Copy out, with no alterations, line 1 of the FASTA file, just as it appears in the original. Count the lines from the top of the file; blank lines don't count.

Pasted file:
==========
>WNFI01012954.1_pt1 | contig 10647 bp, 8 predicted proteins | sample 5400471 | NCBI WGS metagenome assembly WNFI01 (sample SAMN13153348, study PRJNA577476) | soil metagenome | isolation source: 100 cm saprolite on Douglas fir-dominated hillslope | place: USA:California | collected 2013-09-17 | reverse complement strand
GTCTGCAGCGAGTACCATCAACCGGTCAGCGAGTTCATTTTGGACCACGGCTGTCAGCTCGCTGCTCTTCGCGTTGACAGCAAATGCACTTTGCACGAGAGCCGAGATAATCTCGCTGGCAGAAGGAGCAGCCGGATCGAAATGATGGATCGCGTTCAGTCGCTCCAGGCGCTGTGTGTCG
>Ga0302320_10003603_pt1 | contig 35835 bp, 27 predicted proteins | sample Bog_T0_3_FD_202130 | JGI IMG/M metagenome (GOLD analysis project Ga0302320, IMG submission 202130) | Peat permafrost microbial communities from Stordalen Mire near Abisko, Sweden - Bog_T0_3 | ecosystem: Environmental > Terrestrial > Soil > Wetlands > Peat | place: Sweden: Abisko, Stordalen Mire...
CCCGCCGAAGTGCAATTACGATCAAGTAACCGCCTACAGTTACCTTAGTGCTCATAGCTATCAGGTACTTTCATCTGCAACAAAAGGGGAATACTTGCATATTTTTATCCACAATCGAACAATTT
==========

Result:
>WNFI01012954.1_pt1 | contig 10647 bp, 8 predicted proteins | sample 5400471 | NCBI WGS metagenome assembly WNFI01 (sample SAMN13153348, study PRJNA577476) | soil metagenome | isolation source: 100 cm saprolite on Douglas fir-dominated hillslope | place: USA:California | collected 2013-09-17 | reverse complement strand